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Three years ago this August, a former high-school religion teacher named Jenny DeVivo moved into a convent in Ravenswood, intent at 25 on becoming a nun. She shared the facility-a nondescript three-flat-with three nuns older than 50 and another aspirant, a 46-year-old Vietnamese woman. During the day, DeVivo went to her regular job, working for the Archdiocese of Chicago. At night, she and her older companions prayed, ate, and shared their faith. Within two months, DeVivo was so bored that she seriously considered roller skating in the cement basement of the building. “I’m not even good at roller skating,” she says. “I’d do anything to try and entertain myself.” Occasionally, she met friends outside for a drink and chat, but she grew tired of the disapproving glances from the nuns in the convent.
From the start, the convent hardly seemed an obvious place for DeVivo to land. Her family wasn’t particularly religious, and she’d had a lively, social adolescence-dating, singing in the school choir, and studying tap, jazz, and ballet. “My family thought I had too much going for me, too many talents, to become a nun,” she says. “I didn’t realize how far off my ideas about religious life were until I was living it.” Seven months after joining the congregation, DeVivo left. “I really thought I just needed a break; I wasn’t ready to give up on it,” she recalls. “But once I got settled back into my apartment I was like, ‘Woo, I’m free.’ There’s no way I’m going back.”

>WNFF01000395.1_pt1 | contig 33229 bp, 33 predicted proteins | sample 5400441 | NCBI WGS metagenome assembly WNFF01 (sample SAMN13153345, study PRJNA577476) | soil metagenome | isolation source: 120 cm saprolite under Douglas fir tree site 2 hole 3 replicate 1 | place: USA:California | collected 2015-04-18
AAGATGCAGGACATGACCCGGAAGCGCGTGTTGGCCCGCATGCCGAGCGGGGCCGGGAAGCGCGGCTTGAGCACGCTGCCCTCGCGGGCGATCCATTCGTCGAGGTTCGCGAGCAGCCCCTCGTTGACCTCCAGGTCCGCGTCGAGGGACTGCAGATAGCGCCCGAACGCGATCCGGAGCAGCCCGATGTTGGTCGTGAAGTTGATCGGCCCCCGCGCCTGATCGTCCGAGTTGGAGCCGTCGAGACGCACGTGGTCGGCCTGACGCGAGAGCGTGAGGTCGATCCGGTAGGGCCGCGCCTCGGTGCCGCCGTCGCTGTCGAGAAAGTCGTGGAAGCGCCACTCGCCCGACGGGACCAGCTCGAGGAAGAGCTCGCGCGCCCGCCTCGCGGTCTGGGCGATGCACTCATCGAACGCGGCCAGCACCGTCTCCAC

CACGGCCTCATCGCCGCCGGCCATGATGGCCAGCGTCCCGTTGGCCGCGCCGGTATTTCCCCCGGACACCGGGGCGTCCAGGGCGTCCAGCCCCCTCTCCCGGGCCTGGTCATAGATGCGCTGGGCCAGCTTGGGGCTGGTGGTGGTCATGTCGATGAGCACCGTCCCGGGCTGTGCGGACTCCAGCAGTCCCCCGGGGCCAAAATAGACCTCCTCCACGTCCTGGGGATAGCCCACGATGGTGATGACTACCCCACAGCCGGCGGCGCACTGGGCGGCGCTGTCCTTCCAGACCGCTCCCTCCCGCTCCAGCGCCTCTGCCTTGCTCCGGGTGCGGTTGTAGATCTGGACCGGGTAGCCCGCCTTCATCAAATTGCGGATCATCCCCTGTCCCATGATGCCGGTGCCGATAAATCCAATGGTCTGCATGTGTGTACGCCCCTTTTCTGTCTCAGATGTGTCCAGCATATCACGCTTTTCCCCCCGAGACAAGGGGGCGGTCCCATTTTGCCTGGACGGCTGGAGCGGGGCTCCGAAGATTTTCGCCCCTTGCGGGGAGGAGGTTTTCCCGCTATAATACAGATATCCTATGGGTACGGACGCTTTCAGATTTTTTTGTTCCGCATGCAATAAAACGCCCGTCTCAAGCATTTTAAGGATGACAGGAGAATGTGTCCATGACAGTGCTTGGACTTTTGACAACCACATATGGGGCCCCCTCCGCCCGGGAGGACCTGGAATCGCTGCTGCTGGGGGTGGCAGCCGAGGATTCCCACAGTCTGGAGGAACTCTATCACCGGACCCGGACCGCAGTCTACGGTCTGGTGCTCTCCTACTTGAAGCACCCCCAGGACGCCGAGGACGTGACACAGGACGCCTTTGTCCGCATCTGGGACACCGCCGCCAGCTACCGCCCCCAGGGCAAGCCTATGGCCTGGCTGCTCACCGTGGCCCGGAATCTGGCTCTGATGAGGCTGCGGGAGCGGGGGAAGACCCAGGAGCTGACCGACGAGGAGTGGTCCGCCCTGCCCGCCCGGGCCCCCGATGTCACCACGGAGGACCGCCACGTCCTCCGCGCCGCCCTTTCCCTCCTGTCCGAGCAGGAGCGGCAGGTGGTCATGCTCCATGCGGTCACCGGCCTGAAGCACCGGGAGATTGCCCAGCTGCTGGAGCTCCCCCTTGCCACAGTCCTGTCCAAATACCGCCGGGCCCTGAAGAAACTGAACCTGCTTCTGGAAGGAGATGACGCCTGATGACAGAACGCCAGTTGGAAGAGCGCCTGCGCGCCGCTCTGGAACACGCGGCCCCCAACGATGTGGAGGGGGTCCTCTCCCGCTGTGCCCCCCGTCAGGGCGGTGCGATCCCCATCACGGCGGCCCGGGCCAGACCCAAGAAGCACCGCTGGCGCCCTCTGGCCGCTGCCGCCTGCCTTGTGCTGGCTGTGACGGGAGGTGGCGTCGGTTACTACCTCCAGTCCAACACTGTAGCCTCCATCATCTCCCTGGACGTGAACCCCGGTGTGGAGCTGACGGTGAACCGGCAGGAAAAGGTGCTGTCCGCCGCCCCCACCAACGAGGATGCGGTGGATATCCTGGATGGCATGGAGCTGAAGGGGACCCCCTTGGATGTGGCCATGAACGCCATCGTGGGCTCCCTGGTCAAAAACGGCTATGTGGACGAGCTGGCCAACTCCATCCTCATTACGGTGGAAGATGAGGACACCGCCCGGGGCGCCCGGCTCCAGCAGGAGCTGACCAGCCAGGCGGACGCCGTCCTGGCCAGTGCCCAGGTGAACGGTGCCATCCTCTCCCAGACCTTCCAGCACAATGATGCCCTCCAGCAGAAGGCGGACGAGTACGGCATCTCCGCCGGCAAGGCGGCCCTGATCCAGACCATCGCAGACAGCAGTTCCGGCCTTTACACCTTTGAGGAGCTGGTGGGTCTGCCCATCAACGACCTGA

Nuns are an endangered species these days. The median age for nuns in this country is 69, according to the Center for Applied Research in the Apostolate at Georgetown University, and fewer than 3 percent of nuns in the United States are under 40. The number of new recruits is minuscule: one order, the Adrian Dominicans, watched the number of yearly recruits plummet from 40 to 60 in the 1960s to between one and four now. Forty years ago, counting all orders, around 180,000 nuns practiced the vocation in this country; last year, the population had dropped to around 70,000. The stark decline has posed a gaping labor shortage for the Catholic Church-particularly in staffing Catholic schools and hospitals. As the church looks desperately for solutions to this crisis, DeVivo’s story provides one telling example of the curious push and pull of the vocational life.